Exposing Windows Vista Four Hidden Right Click Options

 

Since it's release, Windows Vista has been turned upside down and inside out by every geek, techie or average home user in search of new features or unknown discoveries. Every now and then someone finds something cool or less obvious with just typical usage.

Like the tip found on Techtarget web site posted by Serdar Yegulalp who mentions four hidden Vista shell right click options (actually there is a fifth one, but it's well known by now).

 

 

 

 

Turns out these options are very useful, even if they have been discovered before.

Open Windows Explorer or any folder, and while holding down the Shift key, right-click(Shift+right click) on a file, three options will appear:

vistahiddenmenu1.png

 

Pin to Start Menu – Adds the selected item on the Start Menu for quick access. If you want to remove it later, right click on the pinned item in the Start Menu and select Unpin from Start Menu.

Add to Quick Launch – Adds a shortcut for the selected item to the Quick Launch menu.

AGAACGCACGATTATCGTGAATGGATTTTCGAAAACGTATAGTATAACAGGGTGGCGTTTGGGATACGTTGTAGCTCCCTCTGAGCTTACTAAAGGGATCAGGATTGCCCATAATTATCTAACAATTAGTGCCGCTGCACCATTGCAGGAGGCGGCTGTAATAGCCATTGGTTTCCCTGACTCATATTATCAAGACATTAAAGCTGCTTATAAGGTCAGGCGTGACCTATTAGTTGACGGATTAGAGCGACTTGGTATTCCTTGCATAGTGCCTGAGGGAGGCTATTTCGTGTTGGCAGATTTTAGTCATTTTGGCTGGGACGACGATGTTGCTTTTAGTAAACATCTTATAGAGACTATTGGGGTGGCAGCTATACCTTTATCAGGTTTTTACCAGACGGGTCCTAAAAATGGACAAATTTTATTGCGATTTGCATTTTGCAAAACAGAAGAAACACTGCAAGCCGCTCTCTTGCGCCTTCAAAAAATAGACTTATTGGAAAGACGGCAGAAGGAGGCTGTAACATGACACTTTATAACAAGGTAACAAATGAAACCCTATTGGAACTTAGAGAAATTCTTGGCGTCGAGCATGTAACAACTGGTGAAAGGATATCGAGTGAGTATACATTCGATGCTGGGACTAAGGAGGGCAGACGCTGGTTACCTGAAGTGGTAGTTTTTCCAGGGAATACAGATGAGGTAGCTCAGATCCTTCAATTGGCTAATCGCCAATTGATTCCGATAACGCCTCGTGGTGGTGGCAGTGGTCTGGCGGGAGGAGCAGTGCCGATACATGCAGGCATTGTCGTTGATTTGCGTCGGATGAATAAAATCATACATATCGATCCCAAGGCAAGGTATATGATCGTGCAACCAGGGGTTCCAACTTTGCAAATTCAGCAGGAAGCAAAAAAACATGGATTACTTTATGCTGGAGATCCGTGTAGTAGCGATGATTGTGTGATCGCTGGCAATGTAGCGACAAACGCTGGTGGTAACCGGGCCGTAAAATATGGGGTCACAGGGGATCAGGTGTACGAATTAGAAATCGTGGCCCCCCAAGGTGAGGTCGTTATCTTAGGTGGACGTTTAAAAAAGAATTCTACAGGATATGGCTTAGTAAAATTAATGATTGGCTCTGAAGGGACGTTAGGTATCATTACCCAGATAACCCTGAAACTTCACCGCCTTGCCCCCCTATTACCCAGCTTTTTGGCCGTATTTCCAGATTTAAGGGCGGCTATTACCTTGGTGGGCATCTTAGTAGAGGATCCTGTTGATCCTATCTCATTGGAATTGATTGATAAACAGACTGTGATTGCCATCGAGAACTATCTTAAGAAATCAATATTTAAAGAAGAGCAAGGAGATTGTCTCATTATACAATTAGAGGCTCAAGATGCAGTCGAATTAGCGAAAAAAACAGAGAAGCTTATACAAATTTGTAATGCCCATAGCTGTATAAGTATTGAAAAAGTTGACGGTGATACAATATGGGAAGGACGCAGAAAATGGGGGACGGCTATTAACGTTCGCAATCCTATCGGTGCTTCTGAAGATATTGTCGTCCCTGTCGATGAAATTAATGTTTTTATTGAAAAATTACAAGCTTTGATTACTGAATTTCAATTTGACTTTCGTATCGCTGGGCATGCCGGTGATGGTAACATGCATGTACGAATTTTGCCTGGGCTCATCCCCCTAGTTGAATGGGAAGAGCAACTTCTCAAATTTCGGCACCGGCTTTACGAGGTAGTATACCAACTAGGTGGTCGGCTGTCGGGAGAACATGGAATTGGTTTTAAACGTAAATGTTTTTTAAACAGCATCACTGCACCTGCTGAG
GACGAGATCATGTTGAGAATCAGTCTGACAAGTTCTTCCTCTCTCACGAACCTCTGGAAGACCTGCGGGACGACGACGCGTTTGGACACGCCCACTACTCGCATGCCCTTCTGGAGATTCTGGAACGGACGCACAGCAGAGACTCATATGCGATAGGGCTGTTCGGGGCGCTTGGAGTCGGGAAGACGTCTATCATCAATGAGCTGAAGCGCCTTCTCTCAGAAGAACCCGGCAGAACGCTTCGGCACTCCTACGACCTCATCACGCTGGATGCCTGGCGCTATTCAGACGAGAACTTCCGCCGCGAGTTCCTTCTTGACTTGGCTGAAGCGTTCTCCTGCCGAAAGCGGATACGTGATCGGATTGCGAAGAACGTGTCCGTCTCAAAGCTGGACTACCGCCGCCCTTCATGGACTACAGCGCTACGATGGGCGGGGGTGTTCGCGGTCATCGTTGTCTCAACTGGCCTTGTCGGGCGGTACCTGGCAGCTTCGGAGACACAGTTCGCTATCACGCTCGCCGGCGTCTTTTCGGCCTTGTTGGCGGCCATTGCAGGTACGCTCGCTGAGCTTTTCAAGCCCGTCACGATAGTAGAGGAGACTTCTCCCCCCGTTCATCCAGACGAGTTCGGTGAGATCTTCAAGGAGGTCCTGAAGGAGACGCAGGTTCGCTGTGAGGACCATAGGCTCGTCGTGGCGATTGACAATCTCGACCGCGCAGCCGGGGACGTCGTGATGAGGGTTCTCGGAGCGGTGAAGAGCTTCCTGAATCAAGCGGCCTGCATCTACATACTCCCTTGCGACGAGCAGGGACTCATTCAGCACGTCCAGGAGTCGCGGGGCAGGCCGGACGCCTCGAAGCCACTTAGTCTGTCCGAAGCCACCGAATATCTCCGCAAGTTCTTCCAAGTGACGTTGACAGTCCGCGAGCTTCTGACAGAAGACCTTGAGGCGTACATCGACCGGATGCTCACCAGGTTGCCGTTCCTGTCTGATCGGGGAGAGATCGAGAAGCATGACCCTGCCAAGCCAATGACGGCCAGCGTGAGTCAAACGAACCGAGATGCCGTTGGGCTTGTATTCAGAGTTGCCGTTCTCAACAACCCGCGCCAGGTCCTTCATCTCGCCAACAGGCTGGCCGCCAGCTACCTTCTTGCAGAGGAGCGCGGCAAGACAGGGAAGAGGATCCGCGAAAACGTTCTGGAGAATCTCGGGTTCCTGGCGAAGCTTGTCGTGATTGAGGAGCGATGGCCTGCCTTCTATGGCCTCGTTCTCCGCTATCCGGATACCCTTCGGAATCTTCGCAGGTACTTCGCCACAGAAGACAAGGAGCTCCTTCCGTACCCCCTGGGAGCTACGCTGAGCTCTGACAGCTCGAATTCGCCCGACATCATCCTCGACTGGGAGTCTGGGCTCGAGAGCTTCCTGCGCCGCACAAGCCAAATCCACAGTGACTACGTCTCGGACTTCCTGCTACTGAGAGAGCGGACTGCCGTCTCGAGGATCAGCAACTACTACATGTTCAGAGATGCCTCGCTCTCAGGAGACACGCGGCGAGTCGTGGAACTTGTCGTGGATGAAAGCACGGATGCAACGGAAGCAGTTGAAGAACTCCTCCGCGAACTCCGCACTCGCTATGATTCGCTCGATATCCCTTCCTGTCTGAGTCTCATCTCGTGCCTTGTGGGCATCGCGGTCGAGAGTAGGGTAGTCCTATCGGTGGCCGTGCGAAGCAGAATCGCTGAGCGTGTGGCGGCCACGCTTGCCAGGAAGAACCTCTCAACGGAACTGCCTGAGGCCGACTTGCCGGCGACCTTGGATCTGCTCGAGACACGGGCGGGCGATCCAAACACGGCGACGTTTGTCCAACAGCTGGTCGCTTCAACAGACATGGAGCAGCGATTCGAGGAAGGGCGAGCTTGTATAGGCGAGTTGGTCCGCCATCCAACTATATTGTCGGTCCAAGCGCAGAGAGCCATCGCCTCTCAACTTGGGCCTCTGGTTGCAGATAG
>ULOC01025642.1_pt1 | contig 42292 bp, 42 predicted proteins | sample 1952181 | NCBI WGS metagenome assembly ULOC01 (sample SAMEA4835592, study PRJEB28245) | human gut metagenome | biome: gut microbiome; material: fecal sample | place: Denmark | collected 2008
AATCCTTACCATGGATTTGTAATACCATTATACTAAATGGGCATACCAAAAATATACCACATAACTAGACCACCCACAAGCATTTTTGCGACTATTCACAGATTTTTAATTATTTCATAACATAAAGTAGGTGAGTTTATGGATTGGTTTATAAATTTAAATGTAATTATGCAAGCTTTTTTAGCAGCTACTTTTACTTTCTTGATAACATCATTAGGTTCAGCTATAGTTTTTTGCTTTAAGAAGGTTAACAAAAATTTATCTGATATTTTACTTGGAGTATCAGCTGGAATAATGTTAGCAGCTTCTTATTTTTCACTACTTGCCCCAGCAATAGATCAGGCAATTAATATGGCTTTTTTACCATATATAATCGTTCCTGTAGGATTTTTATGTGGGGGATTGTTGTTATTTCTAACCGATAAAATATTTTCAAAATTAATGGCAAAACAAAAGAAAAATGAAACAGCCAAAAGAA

Copy as Path – A very handy function that can be used in many situations. It copies the file name as the full path name. For example, if you Shift+right click on the notepad.exe file in the System32 folder, the path copied to the clip board is:

"C:\Windows\System32\notepad.exe"

The fourth hidden item, Open as Read-Only has good potential, but for now seems to be limited to just Office 2003 and Office 2007 documents.

vistahiddenmenu2.png

When you Shift+right click on an Office 2003 or 2007 file, the Open as Read-Only option appears allowing you to open the Office file as read only. Any changes that are made, will be saved to a new file (with out making any modifications to the original file).

Shift+right clicking on folders only adds the Copy as Path option.

The fifth option mentioned is the Open Command Window Here which appears even with out holding the Shift key.

I did notice the options do not appear when Shift+right clicking in the Navigation pane of Windows Explorer.

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Dylan Austin

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Whenever I have a problem, I sing. Then I realize my voice is worse than my problem.

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